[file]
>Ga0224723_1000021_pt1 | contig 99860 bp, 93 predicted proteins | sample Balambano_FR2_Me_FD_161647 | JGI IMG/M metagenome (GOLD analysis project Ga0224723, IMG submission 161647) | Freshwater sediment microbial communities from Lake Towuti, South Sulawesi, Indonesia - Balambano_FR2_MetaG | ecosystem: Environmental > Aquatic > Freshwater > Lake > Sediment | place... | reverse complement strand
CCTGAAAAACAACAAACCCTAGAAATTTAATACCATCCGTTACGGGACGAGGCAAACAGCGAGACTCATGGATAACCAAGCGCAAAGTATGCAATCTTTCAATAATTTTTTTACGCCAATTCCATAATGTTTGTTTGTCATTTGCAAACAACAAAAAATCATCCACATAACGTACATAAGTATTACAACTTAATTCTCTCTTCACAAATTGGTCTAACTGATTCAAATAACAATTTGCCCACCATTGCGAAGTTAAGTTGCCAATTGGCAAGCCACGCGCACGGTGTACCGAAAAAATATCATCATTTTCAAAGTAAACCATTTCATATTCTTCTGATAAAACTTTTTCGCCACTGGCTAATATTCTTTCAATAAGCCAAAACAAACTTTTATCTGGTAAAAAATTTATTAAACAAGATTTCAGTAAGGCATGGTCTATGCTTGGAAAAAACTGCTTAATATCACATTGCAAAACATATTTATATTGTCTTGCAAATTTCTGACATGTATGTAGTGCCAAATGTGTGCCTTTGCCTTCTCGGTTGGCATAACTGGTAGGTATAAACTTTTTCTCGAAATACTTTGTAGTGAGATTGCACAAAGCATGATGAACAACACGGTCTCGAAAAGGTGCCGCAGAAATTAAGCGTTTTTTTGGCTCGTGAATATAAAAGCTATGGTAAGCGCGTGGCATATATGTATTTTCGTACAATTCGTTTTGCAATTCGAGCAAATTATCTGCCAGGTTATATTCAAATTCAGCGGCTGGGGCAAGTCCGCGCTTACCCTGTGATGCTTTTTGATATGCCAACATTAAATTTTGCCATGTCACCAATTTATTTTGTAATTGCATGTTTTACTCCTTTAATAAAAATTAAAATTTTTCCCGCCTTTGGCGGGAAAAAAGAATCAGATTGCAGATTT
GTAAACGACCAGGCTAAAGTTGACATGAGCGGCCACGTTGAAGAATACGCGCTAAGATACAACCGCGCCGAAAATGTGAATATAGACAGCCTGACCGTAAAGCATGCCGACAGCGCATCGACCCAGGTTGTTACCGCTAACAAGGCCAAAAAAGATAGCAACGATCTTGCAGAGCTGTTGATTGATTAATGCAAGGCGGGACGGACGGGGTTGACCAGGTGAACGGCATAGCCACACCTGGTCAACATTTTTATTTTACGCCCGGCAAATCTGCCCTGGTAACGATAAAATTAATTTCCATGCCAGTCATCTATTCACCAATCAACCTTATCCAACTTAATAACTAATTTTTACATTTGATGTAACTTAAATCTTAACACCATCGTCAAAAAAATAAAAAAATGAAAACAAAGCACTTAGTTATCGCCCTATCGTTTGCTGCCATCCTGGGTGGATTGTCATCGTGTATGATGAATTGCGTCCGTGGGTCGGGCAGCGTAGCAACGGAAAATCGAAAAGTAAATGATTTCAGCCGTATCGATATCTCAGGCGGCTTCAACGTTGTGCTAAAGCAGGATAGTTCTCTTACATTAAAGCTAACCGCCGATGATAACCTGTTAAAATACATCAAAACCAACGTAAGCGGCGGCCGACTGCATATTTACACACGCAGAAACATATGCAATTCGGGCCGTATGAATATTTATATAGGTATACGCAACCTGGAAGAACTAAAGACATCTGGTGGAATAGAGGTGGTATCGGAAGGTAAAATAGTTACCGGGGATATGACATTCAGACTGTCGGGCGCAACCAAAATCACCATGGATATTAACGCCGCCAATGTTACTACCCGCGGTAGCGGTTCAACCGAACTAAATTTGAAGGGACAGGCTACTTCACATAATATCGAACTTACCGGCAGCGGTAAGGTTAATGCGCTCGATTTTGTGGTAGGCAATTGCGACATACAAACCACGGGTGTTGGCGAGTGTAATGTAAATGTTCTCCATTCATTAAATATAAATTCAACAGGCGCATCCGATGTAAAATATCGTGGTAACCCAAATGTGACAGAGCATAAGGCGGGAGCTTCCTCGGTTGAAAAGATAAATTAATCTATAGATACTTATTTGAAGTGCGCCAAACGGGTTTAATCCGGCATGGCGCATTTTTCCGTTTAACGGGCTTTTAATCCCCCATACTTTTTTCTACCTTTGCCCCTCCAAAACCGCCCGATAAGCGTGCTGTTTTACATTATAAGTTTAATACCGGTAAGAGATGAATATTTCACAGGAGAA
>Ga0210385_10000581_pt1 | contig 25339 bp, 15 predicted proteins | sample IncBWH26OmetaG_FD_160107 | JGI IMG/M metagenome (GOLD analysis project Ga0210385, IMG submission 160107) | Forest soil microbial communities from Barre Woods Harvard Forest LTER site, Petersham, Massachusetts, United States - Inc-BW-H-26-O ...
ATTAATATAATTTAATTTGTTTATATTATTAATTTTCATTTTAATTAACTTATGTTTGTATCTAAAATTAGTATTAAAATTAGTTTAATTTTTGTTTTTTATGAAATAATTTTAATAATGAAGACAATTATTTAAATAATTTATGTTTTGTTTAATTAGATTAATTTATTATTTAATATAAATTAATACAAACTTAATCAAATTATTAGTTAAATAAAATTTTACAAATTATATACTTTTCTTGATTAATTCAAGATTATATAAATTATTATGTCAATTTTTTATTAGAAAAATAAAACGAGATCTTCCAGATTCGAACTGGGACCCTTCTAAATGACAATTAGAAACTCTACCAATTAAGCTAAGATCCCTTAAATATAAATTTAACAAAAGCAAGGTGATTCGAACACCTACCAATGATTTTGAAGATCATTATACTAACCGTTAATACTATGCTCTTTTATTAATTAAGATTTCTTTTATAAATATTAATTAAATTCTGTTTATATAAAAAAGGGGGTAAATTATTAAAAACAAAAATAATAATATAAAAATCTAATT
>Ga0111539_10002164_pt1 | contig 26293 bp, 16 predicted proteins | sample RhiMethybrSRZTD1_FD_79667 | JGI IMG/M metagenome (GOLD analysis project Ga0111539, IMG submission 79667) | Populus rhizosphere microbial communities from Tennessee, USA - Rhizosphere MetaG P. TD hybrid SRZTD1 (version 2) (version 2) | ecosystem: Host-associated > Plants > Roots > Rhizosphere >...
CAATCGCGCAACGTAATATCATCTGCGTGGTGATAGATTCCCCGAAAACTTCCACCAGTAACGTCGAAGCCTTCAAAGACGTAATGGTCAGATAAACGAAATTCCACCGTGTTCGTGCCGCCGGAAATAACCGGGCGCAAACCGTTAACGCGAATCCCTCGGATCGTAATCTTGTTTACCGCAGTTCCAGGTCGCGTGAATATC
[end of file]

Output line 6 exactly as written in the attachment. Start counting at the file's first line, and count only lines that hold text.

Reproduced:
>Ga0111539_10002164_pt1 | contig 26293 bp, 16 predicted proteins | sample RhiMethybrSRZTD1_FD_79667 | JGI IMG/M metagenome (GOLD analysis project Ga0111539, IMG submission 79667) | Populus rhizosphere microbial communities from Tennessee, USA - Rhizosphere MetaG P. TD hybrid SRZTD1 (version 2) (version 2) | ecosystem: Host-associated > Plants > Roots > Rhizosphere >...